As the 2023 Women’s World Cup—with all its scintillating intensity and rising interest—drew into its final stages, one story dominated worldwide press coverage. The US Women’s National Team, usually near-guaranteed finalists, had been knocked out by the slimmest of margins. It was a head-turning headline because of the team’s overwhelming success since one group of women laid the foundation 38 years ago.
Now, Jamie Mittelman and her platform Flame Bearers, known for championing female Olympians and Paralympians, is putting the spotlight back on those influential women who initiated this unassailable reputation. Joining her to interview members of the 1985 team is Michelle Akers, one of just two female players named by Pelé as one of the 125 greatest alive in 2004.
“Incredibly, this team and its 38-year legacy of unprecedented world domination all began with 17 badass women in 1985 as the first-ever USWNT,” Akers shares. “That first team set the stage for the greatness and warrior mentality of the American game today, and yet their story is largely unknown. This event is part of changing that. It’s always an honor to wear the USWNT jersey, but for this inaugural event and as the first-ever USWNT, it is truly special.”
Platforming the pioneers
As the Founder of Flame Bearers, Mittelman has long viewed her responsibility as not only spotlighting the achievements of women but also allowing them to tell their stories in their own words. She believes reclaiming the narrative and communicating their journeys encourage younger women to see more paths forward today.
Previously, the company has given a platform to elite athletes from around the world, equally covering athletes with disabilities and those from the Global South. For the first time, this special edition focuses on athletes in one sport, from one country and one time.
Forming a phenomenon
This latest Flame Bearers announcement marks the first time members of the 1985 US Women’s national soccer team revealed their stories. The Women’s World Cup didn’t exist until 1991, and women’s soccer didn’t become an Olympic sport until 1996, so the country’s original players had to build a team from the ground up. Without any example to follow, their efforts would set the stage for the most dominant national soccer team in history.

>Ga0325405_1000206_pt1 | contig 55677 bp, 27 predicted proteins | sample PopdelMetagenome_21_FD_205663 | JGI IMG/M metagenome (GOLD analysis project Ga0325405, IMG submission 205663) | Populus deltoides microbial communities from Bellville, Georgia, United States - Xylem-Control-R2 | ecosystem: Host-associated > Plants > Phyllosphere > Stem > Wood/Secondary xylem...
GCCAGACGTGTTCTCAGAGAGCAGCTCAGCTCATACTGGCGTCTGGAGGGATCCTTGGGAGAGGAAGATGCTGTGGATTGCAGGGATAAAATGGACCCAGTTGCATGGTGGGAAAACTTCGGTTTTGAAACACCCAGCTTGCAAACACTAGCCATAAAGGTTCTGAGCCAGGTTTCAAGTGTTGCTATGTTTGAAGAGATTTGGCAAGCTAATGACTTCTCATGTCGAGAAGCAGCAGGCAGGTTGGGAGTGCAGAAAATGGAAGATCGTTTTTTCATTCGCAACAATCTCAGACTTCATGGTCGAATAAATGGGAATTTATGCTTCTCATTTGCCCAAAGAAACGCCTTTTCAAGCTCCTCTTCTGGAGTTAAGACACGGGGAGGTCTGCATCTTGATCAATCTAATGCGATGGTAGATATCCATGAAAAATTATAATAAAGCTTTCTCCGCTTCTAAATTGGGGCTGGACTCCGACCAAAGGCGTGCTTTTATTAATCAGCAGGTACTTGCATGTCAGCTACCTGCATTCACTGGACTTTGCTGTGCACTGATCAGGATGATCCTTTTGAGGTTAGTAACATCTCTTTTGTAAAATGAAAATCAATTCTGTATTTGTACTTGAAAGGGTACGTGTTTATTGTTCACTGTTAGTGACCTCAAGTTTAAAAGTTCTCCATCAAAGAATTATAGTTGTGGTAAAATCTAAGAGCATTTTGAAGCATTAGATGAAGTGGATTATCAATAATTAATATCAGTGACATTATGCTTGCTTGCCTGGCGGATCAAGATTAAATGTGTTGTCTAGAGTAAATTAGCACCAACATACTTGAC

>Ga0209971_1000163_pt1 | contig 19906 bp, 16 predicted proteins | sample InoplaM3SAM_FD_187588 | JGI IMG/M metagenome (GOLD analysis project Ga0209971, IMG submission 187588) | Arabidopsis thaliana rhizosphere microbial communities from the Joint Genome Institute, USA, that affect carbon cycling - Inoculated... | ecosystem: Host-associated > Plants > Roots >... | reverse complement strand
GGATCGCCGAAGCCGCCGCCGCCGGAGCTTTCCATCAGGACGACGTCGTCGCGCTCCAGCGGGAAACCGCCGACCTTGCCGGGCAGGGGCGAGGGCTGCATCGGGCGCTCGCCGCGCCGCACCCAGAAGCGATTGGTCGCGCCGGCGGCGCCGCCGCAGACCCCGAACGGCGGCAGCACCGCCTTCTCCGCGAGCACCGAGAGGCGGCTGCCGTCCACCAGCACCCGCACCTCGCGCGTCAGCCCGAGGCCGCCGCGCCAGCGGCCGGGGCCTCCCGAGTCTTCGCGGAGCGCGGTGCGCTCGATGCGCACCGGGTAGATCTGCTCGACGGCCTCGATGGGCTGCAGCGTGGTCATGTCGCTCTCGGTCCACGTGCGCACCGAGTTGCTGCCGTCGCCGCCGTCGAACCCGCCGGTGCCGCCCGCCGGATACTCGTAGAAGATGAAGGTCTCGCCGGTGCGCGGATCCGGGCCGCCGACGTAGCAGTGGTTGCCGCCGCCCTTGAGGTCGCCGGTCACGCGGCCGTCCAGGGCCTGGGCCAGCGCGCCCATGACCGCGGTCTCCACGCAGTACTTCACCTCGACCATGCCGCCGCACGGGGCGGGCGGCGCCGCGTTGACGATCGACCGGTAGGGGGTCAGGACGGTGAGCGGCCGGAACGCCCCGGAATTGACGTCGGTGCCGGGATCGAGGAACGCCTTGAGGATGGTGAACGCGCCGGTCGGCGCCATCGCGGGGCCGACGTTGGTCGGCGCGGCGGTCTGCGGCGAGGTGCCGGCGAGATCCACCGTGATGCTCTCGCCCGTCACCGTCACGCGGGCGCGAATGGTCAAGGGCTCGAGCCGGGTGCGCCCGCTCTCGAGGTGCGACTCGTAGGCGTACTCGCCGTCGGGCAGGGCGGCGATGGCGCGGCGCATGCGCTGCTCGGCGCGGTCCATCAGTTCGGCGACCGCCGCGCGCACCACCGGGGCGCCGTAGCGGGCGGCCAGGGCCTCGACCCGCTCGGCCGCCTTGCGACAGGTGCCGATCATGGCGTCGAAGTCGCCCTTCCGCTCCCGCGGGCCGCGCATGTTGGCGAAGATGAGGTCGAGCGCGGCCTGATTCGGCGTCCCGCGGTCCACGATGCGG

“We are part of this history, and we have a story that has never been told,” says Stacey Enos, a defender on the first USWNT to play international soccer. Only twenty years later, in 2006, was she recognized as a ‘Pioneer of the Game’ by the North Carolina Soccer Hall of Fame. Her legacy continues to grow as she became the first head coach of the Asheville City SC women’s team, winning a Coach of the Year award for her leadership.
Kathy Ridgewell-Williams, reflecting on her experience playing on the first USWNT, shared, “It meant accomplishing a dream goal I had set when I was 9 years old watching my first men’s World Cup in 1974 and thinking ‘how cool would it be to play with all the best girl players in the US?’ Watching Johan Cruyff and total football was my motivation, the rest was passion and a bit of luck being the right age at the right time, riding the front wave of Title 9.”
Documenting a destiny
Michelle Akers, who played alongside Enos and scored twice in their opening four matches, is widely regarded as one of the greatest female soccer players in history. Flame Bearers’ upcoming podcast series will bring an opportunity for her to share the microphone and memories with some of her former teammates in a highly–anticipated addition to the organization’s reputation for groundbreaking content.
Emily Pickering, now Harner, reminisces, “I was so happy that we finally had a women’s national team and was incredibly proud to represent the United States of America. The Italians were incredibly hospitable and appreciated the play of all teams. We learned so much in that first year and knew we could compete with the rest of the world. We are OOSA!”
‘Special Edition: US Women’s Soccer Originals’ will air in both video and audio form following the conclusion of the 2023 Women’s World Cup. It follows a series of landmark strides for Flame Bearers, having held a panel at Harvard Kennedy School’s Women in Power Conference in the same year and an event that ran alongside the Super Bowl. With the rapidly increasing popularity of women’s soccer and the sport in the US more broadly, Flame Bearers’ next podcast series looks like an open goal.